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to his secret trouble, he was at a loss what to say. He found nothing else but the remark: “I suppose you are fond of cards.” “What would you expect?” asked Ricardo in a simple, philosophical tone. “Is it likely I should not be?” Then, with sudden fire: “Fond of cards? Ay, passionately!” The effect of this outburst was augmented by the quiet lowering of the eyelids, by a reserved pause as though this had been a confession of another kind of love. Schomberg cudgelled his brains for a new topic, but he could not find one. His usual scandalous gossip would not serve this turn. That desperado did not know any one anywhere within a thousand miles. Schomberg was almost compelled to keep to the subject. “I suppose you’ve always been so—from your early youth.” Ricardo's eyes remained cast down. His fingers toyed absently with the pack on the table. “I don’t know that it was so early. I first got in the way of it playing for tobacco—in forecastles of ships, you know—common sailor games. We used to spend whole watches below at it, round a chest, under a slush lamp. We would hardly spare the time to get a bite of salt horse—neither eat nor sleep. We could hardly stand when the watches were mustered on deck. Talk of gambling!” He dropped the reminiscent tone to add the information, “I was bred to the sea from a boy, you know.” Schomberg had fallen into a reverie, but without losing the sense of impending calamity. The next words he heard Were : “I got on all right at sea, too. Worked up to be mate. I was mate of a schooner—a yacht, you might call her— a special good berth too, in the Gulf of Mexico, a soft job that you don’t run across more than once in a lifetime. Yes, I was mate of her when I left the sea to follow him.”

Ricardo tossed up his chin to indicate the room above; from which Schomberg, his wits painfully aroused by this reminder of Mr. Jones's existence, concluded that the latter had withdrawn into his bedroom. Ricardo, observing him from under lowered eyelids, went on: “It so happened that we were shipmates.” “Mr. Jones, you mean? Is he a sailor too?” Ricardo raised his eyelids at that. “He’s no more Mr. Jones than you are,” he said with obvious pride. “He a sailor! That just shows your ignorance. But there! A foreigner can’t be expected to know any better. I am an Englishman, and I know a gentleman at sight. I should know one drunk, in the gutter, in jail, under the gallows. There's a something—it isn't exactly the appearance, it's a–no use me trying to tell you. You ain't an Englishman; and if you were, you wouldn’t need to be told.” An unsuspected stream of loquacity had broken its dam somewhere deep within the man, had diluted his fiery blood and softened his pitiless fibre. Schomberg experienced mingled relief and apprehension as if suddenly an enormous savage cat had begun to wind itself about his legs in inexplicable friendliness. No prudent man under such circumstances would dare to stir. Schomberg didn't stir. Ricardo assumed an easy attitude, with an elbow on the table. Schomberg squared his shoulders afresh. “I was employed, in that there yacht—schooner, whatever you call it—by ten gentlemen at once. That surprises you, eh? Yes, yes, ten. Leastwise there were nine of them gents good enough in their way, and one downright gentleman, and that was . . .” Ricardo gave another upward jerk of his chin as much as to say: He! The only one. “And no mistake,” he went on. “I spotted him from the first day. How? Why? Ay, you may ask. Hadn't seen that many gentlemen in my life. Well, somehow I did. If you were an Englishman, you would—” “What was your yacht?” Schomberg interrupted as impatiently as he dared; for this harping on nationality jarred on his already tried nerves. “What was the game?” “You have a headpiece on you! Game!’Xactly. That's what it was—the sort of silliness gentlemen will get up among themselves to play at adventure. A treasurehunting expedition. Each of them put down so much money, you understand, to buy the schooner. Their agent in the city engaged me and the skipper. The greatest secrecy and all that. I reckon he had a twinkle in his eye all the time—and no mistake. But that wasn't our business. Let them bust their money as they like. The pity of it was that so little of it came our way. Just fair pay and no more. And damn any pay, much or little, anyhow —that's what I say!” He blinked his eyes greenishly in the dim light. The heat seemed to have stilled everything in the world but his voice. He swore at large, abundantly, in snarling undertones, it was impossible to say why; then calmed down as inexplicably and went on, as a sailor yarns. “At first there were only nine of them adventurous sparks; then, just a day or two before the sailing date, he turned up. Heard of it somehow, somewhere—I would say from some woman, if I didn't know him as I do. He would give any woman a ten-mile berth. He can’t stand them. Or maybe in a flash bar. Or maybe in one of them grand clubs in Pall Mall. Anyway the agent netted him in all right—cash down, and only about four and twenty hours for him to get ready; but he didn't miss his ship. Not hel You might have called it a pierhead jump—for a gentleman. I saw him come along Know the West India Docks, eh?” Schomberg did not know the West India Docks Ricardo looked at him pensively for a while, and then continued, as if such ignorance had to be disregarded. “Our tug was already alongside. Two loafers were carrying his dunnage behind him. I told the dockmen at our moorings to keep all fast for a minute. The gangway was down already; but he made nothing of it. Up he jumps, one leap, swings his long legs over the rail, and there he is on board. They pass up his swell dunnage, and he puts his hand in his trousers pocket and throws all his small change on the wharf for them chaps to pick up. They were still promenading that wharf on all fours when we cast off. It was only then that he looked at me— quietly, you know; in a slow way. He wasn’t so thin then as he is now; but I noticed he wasn’t so young as he looked—not by a long chalk. He seemed to touch me inside somewhere. I went away pretty quick from there; I was wanted forward anyhow. I wasn’t frightened. What should I be frightened for? I only felt touched— on the very spot. But Jee-miny, if anybody had told me we should be partners before the year was out—well, I would have—” He swore a variety of strange oaths, some common, others quaintly horrible to Schomberg's ears, and all mere innocent exclamations of wonder at the shifts and changes of human fortune. Schomberg moved slightly in his chair. But the admirer and partner of “plain Mr. Jones” seemed to have forgotten Schomberg's existence for the moment. The stream of ingenuous blasphemy— some of it in bad Spanish—had run dry, and Martin Ricardo, connoisseur in gentlemen, sat dumb with a stony gaze as if still marvelling inwardly at the amazing elections, conjunctions and associations of events which influence man's pilgrimage on this earth. At last Schomberg spoke tentatively: “And so the—the gentleman, up there, talked you over into leaving a good berth?”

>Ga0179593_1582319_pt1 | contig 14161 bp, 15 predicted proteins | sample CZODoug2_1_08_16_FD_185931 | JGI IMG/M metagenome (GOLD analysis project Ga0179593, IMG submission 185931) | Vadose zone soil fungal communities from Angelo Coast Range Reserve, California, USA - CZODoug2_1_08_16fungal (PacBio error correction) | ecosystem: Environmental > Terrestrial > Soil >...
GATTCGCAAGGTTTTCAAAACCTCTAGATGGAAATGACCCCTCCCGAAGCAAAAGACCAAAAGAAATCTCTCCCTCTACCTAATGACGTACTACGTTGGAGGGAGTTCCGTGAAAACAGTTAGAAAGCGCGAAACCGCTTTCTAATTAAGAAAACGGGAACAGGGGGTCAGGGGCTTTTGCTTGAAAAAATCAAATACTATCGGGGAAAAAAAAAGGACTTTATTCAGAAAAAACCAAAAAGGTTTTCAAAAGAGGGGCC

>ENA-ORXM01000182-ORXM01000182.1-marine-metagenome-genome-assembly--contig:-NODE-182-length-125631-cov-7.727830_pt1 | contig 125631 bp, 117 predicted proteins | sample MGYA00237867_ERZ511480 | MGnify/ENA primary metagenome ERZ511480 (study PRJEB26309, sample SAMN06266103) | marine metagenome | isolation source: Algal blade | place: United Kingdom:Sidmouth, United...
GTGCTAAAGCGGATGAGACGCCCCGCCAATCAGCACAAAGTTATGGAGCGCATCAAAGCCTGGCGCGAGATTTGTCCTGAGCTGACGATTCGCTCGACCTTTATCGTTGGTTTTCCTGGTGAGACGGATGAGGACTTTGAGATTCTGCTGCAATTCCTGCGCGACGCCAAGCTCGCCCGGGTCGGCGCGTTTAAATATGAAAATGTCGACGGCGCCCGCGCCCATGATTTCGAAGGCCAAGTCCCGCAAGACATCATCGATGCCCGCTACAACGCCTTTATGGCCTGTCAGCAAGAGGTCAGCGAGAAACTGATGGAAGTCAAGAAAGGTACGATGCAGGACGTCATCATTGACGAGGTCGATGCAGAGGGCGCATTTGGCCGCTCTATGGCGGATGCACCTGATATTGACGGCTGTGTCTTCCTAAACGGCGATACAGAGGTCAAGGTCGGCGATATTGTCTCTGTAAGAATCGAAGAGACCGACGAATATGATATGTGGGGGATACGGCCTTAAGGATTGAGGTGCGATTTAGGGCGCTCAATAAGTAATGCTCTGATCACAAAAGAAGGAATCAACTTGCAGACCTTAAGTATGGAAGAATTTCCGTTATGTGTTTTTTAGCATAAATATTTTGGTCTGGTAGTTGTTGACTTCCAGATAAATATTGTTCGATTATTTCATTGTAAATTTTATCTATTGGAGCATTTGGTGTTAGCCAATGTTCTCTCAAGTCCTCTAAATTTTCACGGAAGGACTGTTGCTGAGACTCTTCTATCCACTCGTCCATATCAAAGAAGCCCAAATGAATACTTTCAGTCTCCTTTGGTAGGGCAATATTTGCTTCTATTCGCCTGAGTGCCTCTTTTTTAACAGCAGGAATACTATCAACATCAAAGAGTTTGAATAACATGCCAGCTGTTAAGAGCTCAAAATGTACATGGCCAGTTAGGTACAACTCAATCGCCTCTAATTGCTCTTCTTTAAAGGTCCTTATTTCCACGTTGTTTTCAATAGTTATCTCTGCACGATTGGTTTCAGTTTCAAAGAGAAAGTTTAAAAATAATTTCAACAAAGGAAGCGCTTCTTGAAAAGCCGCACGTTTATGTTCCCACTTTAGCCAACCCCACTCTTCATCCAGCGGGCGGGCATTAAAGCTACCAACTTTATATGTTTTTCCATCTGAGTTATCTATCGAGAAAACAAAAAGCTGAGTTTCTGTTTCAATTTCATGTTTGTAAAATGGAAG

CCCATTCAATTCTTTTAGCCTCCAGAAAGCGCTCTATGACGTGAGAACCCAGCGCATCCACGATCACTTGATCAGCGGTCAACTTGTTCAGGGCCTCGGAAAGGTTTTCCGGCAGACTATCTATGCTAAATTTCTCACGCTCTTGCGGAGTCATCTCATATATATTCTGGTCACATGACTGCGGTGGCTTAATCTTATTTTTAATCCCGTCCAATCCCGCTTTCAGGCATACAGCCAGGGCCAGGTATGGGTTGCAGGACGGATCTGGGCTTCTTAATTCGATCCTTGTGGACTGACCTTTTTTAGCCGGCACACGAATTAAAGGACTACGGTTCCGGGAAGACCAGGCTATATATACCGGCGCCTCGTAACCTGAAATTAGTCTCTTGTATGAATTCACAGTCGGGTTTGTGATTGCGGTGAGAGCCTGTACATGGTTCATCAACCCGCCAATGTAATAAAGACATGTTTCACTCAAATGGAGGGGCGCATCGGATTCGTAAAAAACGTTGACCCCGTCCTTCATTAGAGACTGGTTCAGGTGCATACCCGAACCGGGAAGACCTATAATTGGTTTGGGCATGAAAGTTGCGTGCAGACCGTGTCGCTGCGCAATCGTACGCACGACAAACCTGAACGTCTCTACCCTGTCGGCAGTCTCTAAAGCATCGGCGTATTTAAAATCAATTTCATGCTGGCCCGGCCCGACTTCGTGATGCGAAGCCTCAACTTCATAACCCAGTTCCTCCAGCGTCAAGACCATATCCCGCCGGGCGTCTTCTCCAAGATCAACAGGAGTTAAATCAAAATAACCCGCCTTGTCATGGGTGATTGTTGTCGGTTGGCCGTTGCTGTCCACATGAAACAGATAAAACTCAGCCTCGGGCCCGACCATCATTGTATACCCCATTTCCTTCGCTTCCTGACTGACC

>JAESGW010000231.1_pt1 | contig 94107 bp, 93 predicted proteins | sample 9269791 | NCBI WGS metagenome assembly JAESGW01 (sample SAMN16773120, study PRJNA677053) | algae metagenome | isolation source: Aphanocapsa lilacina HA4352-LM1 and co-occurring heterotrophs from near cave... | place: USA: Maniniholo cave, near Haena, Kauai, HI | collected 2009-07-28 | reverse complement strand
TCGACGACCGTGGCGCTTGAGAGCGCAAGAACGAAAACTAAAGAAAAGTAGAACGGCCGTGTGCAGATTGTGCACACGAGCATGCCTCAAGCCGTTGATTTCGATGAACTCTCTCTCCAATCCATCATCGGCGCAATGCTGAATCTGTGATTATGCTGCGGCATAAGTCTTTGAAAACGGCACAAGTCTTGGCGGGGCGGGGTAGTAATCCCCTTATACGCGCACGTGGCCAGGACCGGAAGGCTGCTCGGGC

Ricardo started. “Talked me over ! Didn’t need to talk me over. He just beckoned to me, and that was enough. By that time we were in the Gulf of Mexico. One night we were lying at anchor, close to a dry sandbank—to this day I am not sure where it was—off the Colombian coast or thereabouts. We were to start digging the next morning, and all hands had turned in early, expecting a hard day with the shovels. Up he comes, and in his quiet, tired way of speaking—you can tell a gentleman by that as much as by anything else almost—up he comes behind me and says, just like that into my ear, in a manner: “Well, and what do you think of our treasure hunt now?' “I didn't even turn my head; 'xactly as I stood, I remained, and I spoke no louder than himself: “‘If you want to know, sir, it's nothing but just damned tomfoolery.” “We had, of course, been having short talks together at one time or another during the passage. I dare say he had read me like a book. There ain’t much to me, except that I have never been tame, even when walking the pavement and cracking jokes and standing drinks to chums—ay, and to strangers, too. I would watch them lifting their elbows at my expense, or splitting their sides at my fun—I can be funny when I like, you bet!” A pause for self-complacent contemplation of his own fun and generosity checked the flow of Ricardo's speech. Schomberg was concerned to keep within bounds the enlargement of his eyes, which he seemed to feel growing bigger in his head. “Yes, yes,” he whispered hastily. “I would watch them and think: ‘You boys don’t know who I am. If you did ! With girls, too. Once I was courting a girl. I used to kiss her behind the ear and say to myself: “If you only knew who's kissing you, my dear, you would scream and bolt! Ha! ha! Not that